What Every College Student Should Ask Themselves After Graduation

“Getting out of college isn’t as liberating or optimism-inducing as you remember high school graduation being.” But you can ease your stress and blaze your own trail.

By fongbeerredhot/Shutterstock
By fongbeerredhot/Shutterstock

Congratulations! The world is your oyster. You’re in your final days of a dual communications and math degree, you’re 99.2 percent certain to get your diploma (pending one linear algebra exam . . . it’s probably fine), and you have choices laid out in front of you. Sure, you may only end up making eighty-two cents for every dollar that Andy—your on-again-off-again boyfriend—will make, but you have an amazing group of friends, big aspirations for making the world a better place, and a heart that has never been broken—you are ready to take life by the horns.1 

Getting out of college isn’t quite as liberating or optimism-inducing as you remember high school graduation being—then, you were finally able to leave your insecurities, quarreling parents, and spotted-reputation behind—but it does seem like you have less baggage to shrug off from your 4.25 university years. Sure, you might have had an embarrassing public breakup, some common-room-vomit your freshman year, and a couple of exhausted meltdowns (mostly among friends). But those were pretty par for the course, and you feel like you won’t need to fully reinvent yourself in this next phase of life. 

That said, there have been an uncharacteristic number of pep talks in your life lately. There was the, admittedly, moving pre-graduation speech from the alumni who started his own global shipping company. Then the slightly less moving—but more predictable—lecture from your mom about paying back student loans and using birth control (the latter probably would have been more timely seven years ago). And finally, the most exciting (and most buzzed) “pep talk” from your BFF about the possibilities ahead. “Who rules the world?!” 

Those upcoming possibilities, while exciting, are actually pretty daunting in their limitlessness. It’s not completely lost on you—based on the Socioeconomics 101 class you took your freshman year and the Racial Anthropology series you conquered as a sophomore, not to mention the daily news cycle— that the mere fact that you have so many options is a result of privilege. 

The idea that you’re privileged was actually pretty counterintuitive to you the first time you encountered it; you felt like you’d had your share of struggles already handed to you. From your parents’ constant fighting (and eventually divorce) to a ten-month bout with an eating disorder, to that asshole who sent you into a shame spiral after groping you at your high-school senior year prank night. And the fact that you had to work at gigs like Pizza Mart and Toy Time since you turned sixteen (and were babysitting even before that) just to buy the outfits that would stave off ridicule. You wouldn’t have chosen privileged as one of the words to describe yourself. 

But fortunately, you’re of a slightly more enlightened generation than even your aunt Ashley’s (although she is only ten years older), and you’re days away from a liberal arts degree. So you now understand that the options that span out in front of you might not have been so expansive if you had experienced the systems of oppression that many of your classmates—and even more so, those who didn’t end up at this second-tier, yet respectable, college—have had to live with. You recognize that, and you really want to “be the change” that dismantles those systems.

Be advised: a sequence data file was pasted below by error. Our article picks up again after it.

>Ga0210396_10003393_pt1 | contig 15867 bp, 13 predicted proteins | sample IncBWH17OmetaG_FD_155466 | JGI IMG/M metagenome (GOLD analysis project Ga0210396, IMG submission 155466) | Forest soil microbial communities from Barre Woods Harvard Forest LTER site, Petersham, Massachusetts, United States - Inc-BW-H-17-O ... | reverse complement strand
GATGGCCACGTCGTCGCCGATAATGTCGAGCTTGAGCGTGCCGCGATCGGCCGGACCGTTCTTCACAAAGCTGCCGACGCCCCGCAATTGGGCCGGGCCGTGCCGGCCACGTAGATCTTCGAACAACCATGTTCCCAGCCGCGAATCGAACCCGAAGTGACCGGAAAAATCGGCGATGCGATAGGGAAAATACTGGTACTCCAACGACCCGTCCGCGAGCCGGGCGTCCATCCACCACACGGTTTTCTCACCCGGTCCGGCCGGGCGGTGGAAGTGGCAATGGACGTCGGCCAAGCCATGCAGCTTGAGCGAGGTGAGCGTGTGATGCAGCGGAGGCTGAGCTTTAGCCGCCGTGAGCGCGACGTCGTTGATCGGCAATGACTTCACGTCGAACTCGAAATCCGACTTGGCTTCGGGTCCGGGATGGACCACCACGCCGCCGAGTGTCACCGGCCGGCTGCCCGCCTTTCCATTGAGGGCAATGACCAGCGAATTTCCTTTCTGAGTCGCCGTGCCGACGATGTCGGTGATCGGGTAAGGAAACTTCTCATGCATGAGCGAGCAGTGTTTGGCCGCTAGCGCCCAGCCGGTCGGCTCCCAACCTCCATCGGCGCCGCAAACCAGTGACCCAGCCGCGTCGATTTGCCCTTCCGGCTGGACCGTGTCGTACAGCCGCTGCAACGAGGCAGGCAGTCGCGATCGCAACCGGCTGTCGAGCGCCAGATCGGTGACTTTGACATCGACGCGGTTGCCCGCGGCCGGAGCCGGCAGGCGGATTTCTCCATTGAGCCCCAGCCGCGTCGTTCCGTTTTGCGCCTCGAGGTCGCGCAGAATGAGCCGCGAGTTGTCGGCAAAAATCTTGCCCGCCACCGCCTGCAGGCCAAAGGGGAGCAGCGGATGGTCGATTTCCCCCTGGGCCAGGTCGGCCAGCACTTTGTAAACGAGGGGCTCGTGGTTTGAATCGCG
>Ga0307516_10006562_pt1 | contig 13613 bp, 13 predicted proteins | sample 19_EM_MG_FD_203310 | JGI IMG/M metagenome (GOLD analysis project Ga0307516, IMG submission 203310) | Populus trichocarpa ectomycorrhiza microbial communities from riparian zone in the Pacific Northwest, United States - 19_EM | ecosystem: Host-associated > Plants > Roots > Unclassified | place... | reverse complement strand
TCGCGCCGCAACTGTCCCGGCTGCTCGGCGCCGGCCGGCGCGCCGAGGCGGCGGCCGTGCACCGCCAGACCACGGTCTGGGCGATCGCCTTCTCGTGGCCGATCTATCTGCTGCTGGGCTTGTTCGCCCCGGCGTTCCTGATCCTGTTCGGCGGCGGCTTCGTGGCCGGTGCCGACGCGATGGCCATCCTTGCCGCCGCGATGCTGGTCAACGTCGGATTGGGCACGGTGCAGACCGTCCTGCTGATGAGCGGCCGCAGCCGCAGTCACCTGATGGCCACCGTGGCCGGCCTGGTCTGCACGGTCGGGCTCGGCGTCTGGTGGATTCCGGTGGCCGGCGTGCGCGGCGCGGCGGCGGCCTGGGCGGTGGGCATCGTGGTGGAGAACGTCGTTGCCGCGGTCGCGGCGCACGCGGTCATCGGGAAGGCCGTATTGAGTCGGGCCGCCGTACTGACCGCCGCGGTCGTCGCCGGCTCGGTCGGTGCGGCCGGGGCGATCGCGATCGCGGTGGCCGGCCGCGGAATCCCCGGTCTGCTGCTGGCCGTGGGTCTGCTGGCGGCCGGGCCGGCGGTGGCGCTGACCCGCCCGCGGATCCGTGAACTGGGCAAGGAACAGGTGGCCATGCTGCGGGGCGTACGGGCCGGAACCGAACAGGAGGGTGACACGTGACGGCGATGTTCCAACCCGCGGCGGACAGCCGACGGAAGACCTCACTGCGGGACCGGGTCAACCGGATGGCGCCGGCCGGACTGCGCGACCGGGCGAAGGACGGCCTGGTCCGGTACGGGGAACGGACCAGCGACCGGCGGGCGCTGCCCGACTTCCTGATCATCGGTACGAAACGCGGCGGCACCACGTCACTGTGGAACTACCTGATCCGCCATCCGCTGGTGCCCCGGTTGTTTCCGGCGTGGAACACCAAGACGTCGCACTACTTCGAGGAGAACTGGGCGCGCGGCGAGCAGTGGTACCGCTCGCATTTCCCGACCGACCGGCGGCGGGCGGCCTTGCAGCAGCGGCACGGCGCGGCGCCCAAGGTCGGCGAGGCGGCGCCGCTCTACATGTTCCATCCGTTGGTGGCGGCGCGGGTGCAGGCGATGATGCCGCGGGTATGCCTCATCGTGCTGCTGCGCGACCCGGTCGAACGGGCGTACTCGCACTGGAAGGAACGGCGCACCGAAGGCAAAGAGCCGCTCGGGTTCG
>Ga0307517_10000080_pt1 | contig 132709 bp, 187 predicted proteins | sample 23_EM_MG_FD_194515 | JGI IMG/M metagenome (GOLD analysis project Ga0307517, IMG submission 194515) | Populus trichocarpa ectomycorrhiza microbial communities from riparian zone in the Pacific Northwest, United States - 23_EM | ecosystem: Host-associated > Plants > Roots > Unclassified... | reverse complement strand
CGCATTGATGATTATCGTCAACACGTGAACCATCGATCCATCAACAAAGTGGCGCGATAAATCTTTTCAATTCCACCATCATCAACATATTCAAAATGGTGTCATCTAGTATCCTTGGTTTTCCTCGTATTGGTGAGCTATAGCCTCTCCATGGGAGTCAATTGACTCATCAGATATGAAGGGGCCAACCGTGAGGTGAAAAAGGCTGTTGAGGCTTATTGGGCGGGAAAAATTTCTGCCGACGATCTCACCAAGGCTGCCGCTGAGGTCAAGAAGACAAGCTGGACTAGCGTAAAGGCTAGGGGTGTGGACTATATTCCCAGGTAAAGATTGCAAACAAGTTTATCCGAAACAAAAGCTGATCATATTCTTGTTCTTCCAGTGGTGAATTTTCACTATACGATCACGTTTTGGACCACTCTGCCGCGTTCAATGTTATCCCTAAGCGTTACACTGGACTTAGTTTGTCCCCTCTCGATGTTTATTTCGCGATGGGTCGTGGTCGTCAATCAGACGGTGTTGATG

But first you want to celebrate graduation in your new party ensemble! And then you need to figure out where you’re going to be living next month. 

Your boyfriend Andy (or is that even too gracious a title for someone who makes time to make out, but only when other more exciting plans don’t come up?) is heading to law school on the East Coast in the fall. You have no interest in more school at this point, and he’s not exactly making the case for following him, so that option is off the table. 

Your BFF Sam has been bitten by wanderlust and is trying to talk you into traveling the world with her. Honestly, that sounds amazing, and you know that the number of college graduates who take a gap year before starting in on real life is on the rise, so crazier things have definitely happened. And you know there are some opportunities for teaching or working shorter term jobs, so it is not like you would be entirely without income while seeing the world. 

At the same time, the combination of your college debt and an unexplainable urge to prove yourself as some kind of “career woman” (although that title only makes you think of bad 90s businesswoman dramas!) is whispering in your other ear. Even with some sort of job internationally, you wouldn’t be paying down the loan principle at all, and so you would be coming back to even more debt to climb out of. There’s a career fair on campus tomorrow and a stack of edited resumes on the peeling Ikea desk in your apartment. 

There is no universal right answer here. In a recent survey, the paths out of college were pretty evenly split: 35 percent of people jump straight into their career after college, 32 percent take up to five years to get their career started, and 33 percent spend closer to ten years—or more—getting going. The average new graduate spends 7.4 months looking for their first job. 

Excerpted from Blaze Your Own Trail: An Interactive Guide to Navigating Life with Confidence, Solidarity and Compassion by Rebekah Bastian with permission from the author and publisher.

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